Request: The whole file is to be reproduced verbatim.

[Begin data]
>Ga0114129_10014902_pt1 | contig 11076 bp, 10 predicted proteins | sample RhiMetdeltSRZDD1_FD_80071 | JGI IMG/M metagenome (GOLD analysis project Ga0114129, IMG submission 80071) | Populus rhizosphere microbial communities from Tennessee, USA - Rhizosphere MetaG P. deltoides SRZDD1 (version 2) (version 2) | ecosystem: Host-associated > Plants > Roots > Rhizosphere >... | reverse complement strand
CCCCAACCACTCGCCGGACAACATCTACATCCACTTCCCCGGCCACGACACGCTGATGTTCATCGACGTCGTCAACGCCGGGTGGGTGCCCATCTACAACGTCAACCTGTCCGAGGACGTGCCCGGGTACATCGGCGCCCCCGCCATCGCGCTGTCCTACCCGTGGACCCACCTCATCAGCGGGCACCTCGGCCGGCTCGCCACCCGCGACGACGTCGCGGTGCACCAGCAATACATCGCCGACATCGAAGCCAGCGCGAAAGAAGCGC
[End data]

>Ga0114129_10014902_pt1 | contig 11076 bp, 10 predicted proteins | sample RhiMetdeltSRZDD1_FD_80071 | JGI IMG/M metagenome (GOLD analysis project Ga0114129, IMG submission 80071) | Populus rhizosphere microbial communities from Tennessee, USA - Rhizosphere MetaG P. deltoides SRZDD1 (version 2) (version 2) | ecosystem: Host-associated > Plants > Roots > Rhizosphere >... | reverse complement strand
CCCCAACCACTCGCCGGACAACATCTACATCCACTTCCCCGGCCACGACACGCTGATGTTCATCGACGTCGTCAACGCCGGGTGGGTGCCCATCTACAACGTCAACCTGTCCGAGGACGTGCCCGGGTACATCGGCGCCCCCGCCATCGCGCTGTCCTACCCGTGGACCCACCTCATCAGCGGGCACCTCGGCCGGCTCGCCACCCGCGACGACGTCGCGGTGCACCAGCAATACATCGCCGACATCGAAGCCAGCGCGAAAGAAGCGC